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Searchers continue scouring southern Indian Ocean for MH370

The search for flight MH370 has intensified as the batteries in its black box weaken. Meanwhile, a Malaysian newspaper has reported the plane's co-pilot may have activated his cell phone as the plane vanished from radar.

On Saturday, exactly five weeks since

the March 8 disappearance

of Malaysian Airlines flight MH370, search officials said they believed they had found the approximate position of the black box. However, Australian Prime Minister Tony Abbott said the signals, or "pings," from the black box recorder had begun "rapidly fading."

"While we do have a high degree of confidence that the transmissions that we've been picking up are from flight MH370's black box recorder, no one would underestimate the difficulties of the task still ahead of us," Abbott told a news conference in Beijing Saturday.

Abbott's comments on Saturday appeared to have backtracked from a statement he made Friday, when he said he was

"very confident"

that searchers had located the black box.

The recorder's batteries have already exceeded their normal 30-day life span, making the search to find it all the more urgent. Once searchers believe they have located the black box, they plan to

deploy a small unmanned robot

known as an autonomous underwater vehicle to search the seabed.

The passenger plane disappeared from radar screens on March 8, while on a flight from Kuala Lumpur to Beijing. All 239 people on board are believed to have died.

'Desperate call'

Also on Saturday, Malaysia's official English-language daily, the New Straits Times, reported that flight 370 flew low enough near Penang island on Malaysia's west coast - after it had turned off course - for a telecommunications tower to pick up a signal from the co-pilot's mobile phone. The call ended abruptly, possibly "because the aircraft was fast moving away from the tower," the daily quoted an unnamed source as saying.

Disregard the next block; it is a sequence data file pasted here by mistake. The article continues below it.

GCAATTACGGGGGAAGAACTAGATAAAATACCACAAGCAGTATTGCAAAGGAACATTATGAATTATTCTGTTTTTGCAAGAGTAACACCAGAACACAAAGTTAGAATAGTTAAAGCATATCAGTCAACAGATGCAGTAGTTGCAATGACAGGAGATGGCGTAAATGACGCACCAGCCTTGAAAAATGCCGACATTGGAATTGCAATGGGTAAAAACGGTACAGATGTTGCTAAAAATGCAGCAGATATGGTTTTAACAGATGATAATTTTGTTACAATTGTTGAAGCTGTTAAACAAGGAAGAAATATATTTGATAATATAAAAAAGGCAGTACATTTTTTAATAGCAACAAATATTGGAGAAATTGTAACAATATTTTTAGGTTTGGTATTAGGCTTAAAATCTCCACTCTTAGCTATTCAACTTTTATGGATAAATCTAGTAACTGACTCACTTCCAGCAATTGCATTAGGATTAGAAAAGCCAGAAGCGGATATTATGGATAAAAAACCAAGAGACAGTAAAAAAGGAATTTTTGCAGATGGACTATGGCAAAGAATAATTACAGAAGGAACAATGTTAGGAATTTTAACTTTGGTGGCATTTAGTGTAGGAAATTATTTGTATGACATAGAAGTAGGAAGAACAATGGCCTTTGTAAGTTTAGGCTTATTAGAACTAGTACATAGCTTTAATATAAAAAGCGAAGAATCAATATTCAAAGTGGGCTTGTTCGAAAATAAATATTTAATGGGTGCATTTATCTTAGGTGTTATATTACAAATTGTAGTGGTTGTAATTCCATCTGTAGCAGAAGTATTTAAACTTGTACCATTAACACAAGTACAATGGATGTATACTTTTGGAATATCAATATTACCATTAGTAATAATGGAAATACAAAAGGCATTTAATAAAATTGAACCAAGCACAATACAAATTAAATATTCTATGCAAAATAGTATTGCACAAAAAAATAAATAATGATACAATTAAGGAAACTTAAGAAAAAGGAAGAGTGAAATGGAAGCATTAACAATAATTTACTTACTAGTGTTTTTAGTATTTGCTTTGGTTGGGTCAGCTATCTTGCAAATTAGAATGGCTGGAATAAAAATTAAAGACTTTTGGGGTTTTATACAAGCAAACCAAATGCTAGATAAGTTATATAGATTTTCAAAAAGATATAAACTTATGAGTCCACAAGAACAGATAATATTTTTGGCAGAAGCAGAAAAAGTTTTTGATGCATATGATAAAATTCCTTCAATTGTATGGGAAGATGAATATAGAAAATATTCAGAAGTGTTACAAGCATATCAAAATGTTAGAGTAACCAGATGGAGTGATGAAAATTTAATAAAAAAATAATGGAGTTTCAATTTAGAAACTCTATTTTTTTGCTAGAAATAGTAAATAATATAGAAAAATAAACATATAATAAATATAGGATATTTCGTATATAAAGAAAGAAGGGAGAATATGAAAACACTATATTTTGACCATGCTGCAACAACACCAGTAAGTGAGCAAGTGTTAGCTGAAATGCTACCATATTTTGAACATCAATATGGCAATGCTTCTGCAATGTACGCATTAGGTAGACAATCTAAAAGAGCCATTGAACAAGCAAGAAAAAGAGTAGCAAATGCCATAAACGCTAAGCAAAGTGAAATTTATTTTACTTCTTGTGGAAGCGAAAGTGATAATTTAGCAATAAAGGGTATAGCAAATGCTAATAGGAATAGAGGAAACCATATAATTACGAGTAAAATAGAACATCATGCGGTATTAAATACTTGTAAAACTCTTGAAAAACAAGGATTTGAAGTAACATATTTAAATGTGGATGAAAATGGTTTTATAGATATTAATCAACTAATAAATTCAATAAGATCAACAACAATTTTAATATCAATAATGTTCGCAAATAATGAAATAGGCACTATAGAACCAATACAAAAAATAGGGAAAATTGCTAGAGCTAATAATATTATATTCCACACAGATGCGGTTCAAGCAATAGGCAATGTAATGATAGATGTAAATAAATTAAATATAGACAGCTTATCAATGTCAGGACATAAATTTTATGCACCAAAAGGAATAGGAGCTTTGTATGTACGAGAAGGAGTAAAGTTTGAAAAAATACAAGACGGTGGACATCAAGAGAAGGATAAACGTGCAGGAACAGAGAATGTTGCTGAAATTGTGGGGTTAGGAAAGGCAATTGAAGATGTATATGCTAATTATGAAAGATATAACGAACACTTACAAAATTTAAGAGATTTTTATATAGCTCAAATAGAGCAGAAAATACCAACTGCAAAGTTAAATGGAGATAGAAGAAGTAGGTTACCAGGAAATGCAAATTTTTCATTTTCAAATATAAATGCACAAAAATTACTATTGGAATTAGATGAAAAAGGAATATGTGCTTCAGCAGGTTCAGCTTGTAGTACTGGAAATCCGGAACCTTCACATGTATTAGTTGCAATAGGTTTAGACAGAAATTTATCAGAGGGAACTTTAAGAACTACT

In the article, "Desperate Call for Help," the daily quoted another source who said that, though Fariq Abdul Hamid's number became "reattached," it did not prove he had made a call from the Boeing 777.

"A 'reattachment' does not necessarily mean that a call was made," the source told the newspaper. "It can also be the result of the phone being switched on again."

Malaysia's Transport Ministry told the news agency AFP that it would examine the report. The government and media have repeatedly contradicted each other over details of the search for the plane. Last month, investigators indicated that one of the pilots had diverted the flight and switched off its communication systems, triggering a criminal inquiry that has revealed little.

mkg/hc (Reuters, AFP, dpa)

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